The British have always made a large meal of their secondary school examinations, unlike the Americans who seem to prefer a series of academic snacks. So for many British families with 16-year-old children the summer months are heavy with serious ``swotting'' in preparation for important tests -- tests on which their futures may hang.
But all that is changing now.
The English and Welsh educational system is to get a new examination that will encourage all students to do better. The new examination is meant both to stretch the gifted and to avoid making the less able feel second-rate. The test will be introduced next month.
Like the ``O'' level and ``CSE'' examinations that it replaces, the General Certificate of Education (GCSE) will be taken at age 16, the youngest age at which British law permits a student to leave school. Like its predecessors, the GCSE assumes a two-year program of work, so the first new certificates will be awarded in 1988.
The new examination was at the core of a dispute between teachers and the London government earlier this year. Initially, the teachers' unions (including the largest one, the National Union of Teachers) thought the GCSE was a good idea. But when they realized that the government planned to introduce the new exam before resolving disputes over pay and duties, they changed their position.
Throughout the dispute many teachers refused to work on school matters outside official working hours. But Sir Keith Joseph, Britain's former education secretary, insisted that the introduction of the new system should not be delayed. Since a new exam system demands new curriculums, Sir Keith's insistence has left teachers scrambling: They must be ready to teach new material when the autumn term begins in September -- in spite of the fact that some syllabuses were agreed on only in the last few weeks.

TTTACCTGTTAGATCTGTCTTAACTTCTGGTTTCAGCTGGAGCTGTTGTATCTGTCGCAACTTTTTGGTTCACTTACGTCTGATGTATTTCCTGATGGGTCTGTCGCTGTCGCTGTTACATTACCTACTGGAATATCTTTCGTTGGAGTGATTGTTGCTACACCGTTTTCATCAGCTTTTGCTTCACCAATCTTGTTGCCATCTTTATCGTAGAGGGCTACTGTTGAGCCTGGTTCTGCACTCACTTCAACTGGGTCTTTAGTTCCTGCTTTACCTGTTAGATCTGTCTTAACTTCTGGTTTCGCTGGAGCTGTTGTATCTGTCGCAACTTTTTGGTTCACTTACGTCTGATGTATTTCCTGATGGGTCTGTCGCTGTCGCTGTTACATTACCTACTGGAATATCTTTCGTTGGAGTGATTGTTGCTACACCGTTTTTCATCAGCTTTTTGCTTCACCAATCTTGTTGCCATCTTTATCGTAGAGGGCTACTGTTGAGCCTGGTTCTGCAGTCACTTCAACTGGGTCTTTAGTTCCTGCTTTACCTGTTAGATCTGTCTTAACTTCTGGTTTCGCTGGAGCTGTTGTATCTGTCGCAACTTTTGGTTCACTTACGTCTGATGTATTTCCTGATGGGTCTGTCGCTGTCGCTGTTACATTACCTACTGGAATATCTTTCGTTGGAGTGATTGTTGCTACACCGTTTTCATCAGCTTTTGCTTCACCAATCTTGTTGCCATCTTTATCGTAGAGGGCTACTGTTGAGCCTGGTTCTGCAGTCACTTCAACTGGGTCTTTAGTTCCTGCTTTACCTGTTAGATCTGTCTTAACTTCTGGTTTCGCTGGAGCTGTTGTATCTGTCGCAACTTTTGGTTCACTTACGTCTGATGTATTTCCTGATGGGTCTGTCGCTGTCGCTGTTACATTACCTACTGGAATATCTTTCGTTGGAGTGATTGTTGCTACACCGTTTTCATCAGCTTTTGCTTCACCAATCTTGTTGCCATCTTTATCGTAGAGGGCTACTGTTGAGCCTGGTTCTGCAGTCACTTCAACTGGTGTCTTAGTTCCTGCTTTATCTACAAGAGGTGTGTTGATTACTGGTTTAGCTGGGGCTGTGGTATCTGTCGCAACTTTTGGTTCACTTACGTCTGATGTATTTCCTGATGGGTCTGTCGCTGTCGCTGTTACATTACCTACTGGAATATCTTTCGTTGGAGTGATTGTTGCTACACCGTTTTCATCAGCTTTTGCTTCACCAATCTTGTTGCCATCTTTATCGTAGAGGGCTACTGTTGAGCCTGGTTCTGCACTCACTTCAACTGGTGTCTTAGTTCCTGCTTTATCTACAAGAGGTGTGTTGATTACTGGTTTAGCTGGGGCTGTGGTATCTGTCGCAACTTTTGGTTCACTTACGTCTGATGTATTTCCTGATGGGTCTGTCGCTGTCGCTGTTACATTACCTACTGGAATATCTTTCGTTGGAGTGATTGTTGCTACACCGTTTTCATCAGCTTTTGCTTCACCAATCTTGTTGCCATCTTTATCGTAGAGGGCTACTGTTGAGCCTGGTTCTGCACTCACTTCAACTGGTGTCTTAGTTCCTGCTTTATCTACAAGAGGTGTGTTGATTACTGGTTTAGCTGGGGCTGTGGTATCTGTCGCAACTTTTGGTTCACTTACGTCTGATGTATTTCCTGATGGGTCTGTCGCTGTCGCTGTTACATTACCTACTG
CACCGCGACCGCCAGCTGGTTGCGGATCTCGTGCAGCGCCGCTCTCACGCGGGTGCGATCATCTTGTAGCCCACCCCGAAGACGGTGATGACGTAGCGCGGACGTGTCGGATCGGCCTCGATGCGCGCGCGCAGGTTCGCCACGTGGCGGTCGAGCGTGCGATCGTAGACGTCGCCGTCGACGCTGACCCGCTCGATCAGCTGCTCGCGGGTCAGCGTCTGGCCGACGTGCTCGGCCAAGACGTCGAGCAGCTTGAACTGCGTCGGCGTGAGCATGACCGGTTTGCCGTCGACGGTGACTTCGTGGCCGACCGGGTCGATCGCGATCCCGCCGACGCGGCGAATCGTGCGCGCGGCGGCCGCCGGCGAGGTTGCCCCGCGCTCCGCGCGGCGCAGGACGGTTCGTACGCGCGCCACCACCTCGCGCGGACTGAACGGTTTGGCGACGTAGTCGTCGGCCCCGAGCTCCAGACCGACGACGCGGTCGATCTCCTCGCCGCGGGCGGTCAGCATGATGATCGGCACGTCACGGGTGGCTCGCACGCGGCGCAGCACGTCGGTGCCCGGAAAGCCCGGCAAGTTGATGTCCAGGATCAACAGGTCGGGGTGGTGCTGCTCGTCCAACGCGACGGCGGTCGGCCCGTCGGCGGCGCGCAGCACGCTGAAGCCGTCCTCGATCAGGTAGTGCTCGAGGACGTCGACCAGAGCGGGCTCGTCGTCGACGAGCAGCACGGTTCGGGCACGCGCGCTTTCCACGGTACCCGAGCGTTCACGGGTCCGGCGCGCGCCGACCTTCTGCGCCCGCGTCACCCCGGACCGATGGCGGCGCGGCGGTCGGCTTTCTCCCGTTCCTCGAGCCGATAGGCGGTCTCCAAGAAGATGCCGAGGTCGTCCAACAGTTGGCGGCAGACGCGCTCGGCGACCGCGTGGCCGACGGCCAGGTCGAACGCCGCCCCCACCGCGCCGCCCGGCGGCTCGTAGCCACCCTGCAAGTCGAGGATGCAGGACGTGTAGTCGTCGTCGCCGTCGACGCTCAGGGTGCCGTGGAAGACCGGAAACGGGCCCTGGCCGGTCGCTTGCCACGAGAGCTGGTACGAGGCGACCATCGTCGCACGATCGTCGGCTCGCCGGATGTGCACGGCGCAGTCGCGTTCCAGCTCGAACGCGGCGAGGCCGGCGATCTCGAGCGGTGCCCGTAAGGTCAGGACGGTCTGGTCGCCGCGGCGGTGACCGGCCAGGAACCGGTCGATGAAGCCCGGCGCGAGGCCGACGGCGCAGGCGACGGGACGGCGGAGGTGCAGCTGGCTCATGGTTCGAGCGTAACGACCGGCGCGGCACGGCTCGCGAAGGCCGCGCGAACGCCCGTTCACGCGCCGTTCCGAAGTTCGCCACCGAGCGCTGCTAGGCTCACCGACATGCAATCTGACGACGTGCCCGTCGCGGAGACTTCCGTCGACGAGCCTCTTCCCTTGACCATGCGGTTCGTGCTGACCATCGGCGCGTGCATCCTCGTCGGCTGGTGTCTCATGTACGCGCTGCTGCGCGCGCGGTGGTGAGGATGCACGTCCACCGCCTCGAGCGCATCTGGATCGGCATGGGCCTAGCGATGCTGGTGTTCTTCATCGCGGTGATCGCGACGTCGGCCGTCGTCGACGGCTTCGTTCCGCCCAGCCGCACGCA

Designing an exam that all students -- regardless of their academic abilities -- can tackle is a formidable task. The two old examinations only catered to the top 60 percent of the pupil population. By contrast, the new exams must be designed for all candidates who can ``reach the standards required for the award of particular grades in each subject.''
Two innovations (called ``criteria-related grades'' and ``differentiated assessment'' in the jargon of the day) will help the test designers achieve this result.
The first, ``criteria-related grades,'' are grades given to a piece of work or an examination paper after the work or paper has been measured against clearly stated criteria. In the past, the ``pass mark'' in an exam was determined according to the overall performance of all candidates. Students, in short, were graded in relative, rather than absolute, terms. Now all students who reach the stated standard will be awarded the grade -- regardless of the general standard for that year. This will also make it easier to measure the standard of one years' results against another.
The other innovation that the new exam writers will use is ``differentiated assessment.'' This means that in all subjects candidates for the certificate will be able to answer questions suited to their level of performance. The clever pupils will have more advanced knowledge, so they will be asked different questions. For these situations there may well be separate papers with more advanced content that can be taken. For some subjects, like English, the paper may be arranged in ``steps,'' with the harder questions appearing at the end.
The need for continuous assessment -- rather than staking all on the results of a few hours spent on a hot summer's day in a stuffy examination room -- has been felt for years. Indeed, the CSE, one of the GCSE's predecessors, based a substantial proportion of the final verdict on work done during the year. This ``course work'' will also be an important element in the GCSE. For this reason, teachers will be brought more into the field of examination assessment. This will bring with it a fairly elaborate organization to ensure that equivalent standards are maintained throughout England and Wales.